Thursday, September 22, 2011

Online Grievance: A Black Hole in eGovernance?

The Philippines recently declared its commitment to join a worldwide initiative for a more open government. President Noynoy, together with Obama and other world leaders, met up at the Google office in New York to launch the Open Government Partnership (OGP) which seeks to promote openness and accountability by increasing the availability of information about governmental activities and support civic participation with the help of new technologies. According to their declaration of principles, the partnership intends to harness new technologies to make more information public in ways that enable people to both understand what their governments do and to influence decisions.

Even prior to this partnership, the Government has been taking on initiatives in engaging the citizenry to help the administration in its credos for the “Matuwid na Landas” and “Kung walang corrupt, walang mahirap”. P-noy boasted of online campaigns like Pera ng Bayan (or the People’s Money website), the electronic Official Gazette and social networking accounts of other government agencies that interact with the citizenry for a more direct approach to governance.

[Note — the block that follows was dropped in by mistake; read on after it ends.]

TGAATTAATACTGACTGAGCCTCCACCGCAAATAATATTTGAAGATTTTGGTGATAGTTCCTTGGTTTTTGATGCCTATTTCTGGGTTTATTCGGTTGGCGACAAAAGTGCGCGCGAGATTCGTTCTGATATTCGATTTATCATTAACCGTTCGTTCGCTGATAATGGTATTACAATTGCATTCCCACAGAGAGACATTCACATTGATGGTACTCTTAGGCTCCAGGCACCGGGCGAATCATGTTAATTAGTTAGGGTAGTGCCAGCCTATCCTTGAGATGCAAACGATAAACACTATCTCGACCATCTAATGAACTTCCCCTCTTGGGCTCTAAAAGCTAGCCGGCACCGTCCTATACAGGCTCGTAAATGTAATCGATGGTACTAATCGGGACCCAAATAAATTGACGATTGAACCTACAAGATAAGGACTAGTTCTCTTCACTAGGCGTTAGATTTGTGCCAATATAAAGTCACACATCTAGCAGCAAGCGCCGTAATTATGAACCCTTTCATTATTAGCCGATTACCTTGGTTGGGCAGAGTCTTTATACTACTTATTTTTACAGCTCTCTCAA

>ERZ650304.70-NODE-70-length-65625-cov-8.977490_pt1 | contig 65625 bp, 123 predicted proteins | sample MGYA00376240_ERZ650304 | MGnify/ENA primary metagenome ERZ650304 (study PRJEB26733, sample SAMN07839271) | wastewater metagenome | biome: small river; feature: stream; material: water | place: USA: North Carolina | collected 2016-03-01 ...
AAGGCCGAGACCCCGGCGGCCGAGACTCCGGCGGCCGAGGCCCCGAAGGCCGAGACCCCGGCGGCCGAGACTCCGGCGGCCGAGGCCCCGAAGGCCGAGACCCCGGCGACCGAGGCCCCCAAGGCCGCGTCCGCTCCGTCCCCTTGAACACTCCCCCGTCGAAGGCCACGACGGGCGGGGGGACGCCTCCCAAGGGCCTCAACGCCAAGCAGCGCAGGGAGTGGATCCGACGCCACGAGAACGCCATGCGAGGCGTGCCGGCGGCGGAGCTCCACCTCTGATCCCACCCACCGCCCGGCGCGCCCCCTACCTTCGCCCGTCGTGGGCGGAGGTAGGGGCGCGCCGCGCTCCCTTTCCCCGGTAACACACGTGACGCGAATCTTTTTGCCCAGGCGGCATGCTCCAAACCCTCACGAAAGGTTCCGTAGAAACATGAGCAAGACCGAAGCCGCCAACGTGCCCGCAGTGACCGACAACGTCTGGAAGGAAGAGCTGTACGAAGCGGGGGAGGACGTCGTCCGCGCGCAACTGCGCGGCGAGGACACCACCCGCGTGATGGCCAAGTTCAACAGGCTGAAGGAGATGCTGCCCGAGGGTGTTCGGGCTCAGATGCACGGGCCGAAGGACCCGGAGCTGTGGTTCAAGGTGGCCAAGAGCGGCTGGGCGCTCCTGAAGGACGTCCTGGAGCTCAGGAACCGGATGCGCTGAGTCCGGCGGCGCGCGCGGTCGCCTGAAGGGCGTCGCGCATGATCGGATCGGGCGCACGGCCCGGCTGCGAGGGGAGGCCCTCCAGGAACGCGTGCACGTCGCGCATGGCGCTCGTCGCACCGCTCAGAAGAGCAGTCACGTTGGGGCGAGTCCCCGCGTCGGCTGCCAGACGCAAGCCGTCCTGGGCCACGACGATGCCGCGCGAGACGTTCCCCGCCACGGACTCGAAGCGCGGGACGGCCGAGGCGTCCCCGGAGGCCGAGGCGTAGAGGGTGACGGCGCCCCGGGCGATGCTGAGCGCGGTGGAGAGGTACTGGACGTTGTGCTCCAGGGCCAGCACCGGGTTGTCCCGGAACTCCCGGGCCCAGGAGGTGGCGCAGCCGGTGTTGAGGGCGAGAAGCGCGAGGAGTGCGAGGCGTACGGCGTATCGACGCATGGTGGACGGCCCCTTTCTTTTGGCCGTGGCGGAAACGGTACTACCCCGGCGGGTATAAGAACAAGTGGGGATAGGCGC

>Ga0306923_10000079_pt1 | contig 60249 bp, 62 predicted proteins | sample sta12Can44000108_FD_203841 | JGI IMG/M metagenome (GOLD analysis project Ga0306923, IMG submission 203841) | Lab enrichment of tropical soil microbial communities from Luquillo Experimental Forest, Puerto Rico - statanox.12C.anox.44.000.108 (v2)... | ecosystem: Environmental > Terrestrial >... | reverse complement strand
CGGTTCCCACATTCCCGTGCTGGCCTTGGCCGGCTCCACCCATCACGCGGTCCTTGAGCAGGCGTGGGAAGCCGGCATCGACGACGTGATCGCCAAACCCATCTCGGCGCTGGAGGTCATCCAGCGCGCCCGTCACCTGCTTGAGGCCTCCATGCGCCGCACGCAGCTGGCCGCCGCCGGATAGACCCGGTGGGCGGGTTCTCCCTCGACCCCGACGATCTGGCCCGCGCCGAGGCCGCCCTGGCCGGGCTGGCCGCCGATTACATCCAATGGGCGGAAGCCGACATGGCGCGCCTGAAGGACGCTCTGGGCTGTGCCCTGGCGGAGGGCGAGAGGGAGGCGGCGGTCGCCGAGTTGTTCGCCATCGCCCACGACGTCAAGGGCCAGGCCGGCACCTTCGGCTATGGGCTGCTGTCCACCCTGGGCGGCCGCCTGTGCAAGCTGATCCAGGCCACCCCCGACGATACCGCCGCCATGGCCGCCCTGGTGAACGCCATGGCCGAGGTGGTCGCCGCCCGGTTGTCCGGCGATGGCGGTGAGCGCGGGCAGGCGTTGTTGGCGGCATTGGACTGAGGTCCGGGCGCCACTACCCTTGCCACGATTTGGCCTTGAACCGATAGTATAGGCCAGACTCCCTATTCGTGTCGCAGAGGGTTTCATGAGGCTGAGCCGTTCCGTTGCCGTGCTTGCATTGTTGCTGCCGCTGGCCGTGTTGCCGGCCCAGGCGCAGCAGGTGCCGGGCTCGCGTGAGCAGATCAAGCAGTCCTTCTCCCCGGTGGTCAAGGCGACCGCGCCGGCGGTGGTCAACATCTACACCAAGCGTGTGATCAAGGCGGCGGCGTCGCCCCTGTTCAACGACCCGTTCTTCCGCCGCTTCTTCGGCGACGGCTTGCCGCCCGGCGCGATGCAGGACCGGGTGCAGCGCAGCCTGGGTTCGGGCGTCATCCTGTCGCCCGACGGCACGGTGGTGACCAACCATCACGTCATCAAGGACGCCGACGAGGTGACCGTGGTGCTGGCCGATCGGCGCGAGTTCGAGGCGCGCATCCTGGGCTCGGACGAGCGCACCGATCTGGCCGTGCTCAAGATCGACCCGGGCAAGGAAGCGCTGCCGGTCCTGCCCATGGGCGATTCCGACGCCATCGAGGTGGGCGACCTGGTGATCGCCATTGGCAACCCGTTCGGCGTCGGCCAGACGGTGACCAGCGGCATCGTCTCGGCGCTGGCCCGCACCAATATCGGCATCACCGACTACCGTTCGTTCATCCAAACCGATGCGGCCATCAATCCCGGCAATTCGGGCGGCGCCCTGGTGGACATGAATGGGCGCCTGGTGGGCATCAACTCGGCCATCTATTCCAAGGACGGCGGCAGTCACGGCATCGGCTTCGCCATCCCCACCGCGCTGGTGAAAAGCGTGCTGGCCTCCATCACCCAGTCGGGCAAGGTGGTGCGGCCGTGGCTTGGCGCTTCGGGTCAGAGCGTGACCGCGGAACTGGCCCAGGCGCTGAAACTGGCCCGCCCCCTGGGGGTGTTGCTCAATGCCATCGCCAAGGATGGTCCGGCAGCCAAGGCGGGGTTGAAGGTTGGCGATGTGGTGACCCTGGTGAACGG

How do these campaigns affect the ordinary person? Not much, it would seem. Take the Pera ng Bayan website for example. The site is supposedly a venue for tipsters against corrupt officials. But the campaign has been lackluster enough to go undetected by the net-savvy citizens for a year now. Who would’ve thought such a grievance mechanism exists. Surely, some sort of publicity could be of some help?

The campaign prides itself on having 127 reported cases, most for tax evasion of private individuals and corporations– but no updates as to what happened to these cases are recorded. The tips go from the web admin’s inbox and then forwarded to the government agencies like the Department of Finance and its affiliated agencies, the Bureau of Internal Revenue and Bureau of Customs. But as practice has it, whether online or in real life, the grievance filed appears to be sucked in a black hole. Filed but not prosecuted. Campaigns like this should recognize that netizens take the time and guts to complain against erring public officials. The least that the government could do is to show that it has the same time and guts to prosecute the same. The campaign, after all, is not a mere platform. It is a concrete step towards the ‘tuwid na daan’.

Without public awareness and progress reports, public interest in taking part in this open government partnership would remain a lofty goal. If this partnership seeks to make sustainable a people power movement in the internet, the government should realize that a website could only do so much. While netizens are willing, they are also exacting. Actualizing tips into real cases is the online Ombudsman that Filipino netizens are willing to be part of.


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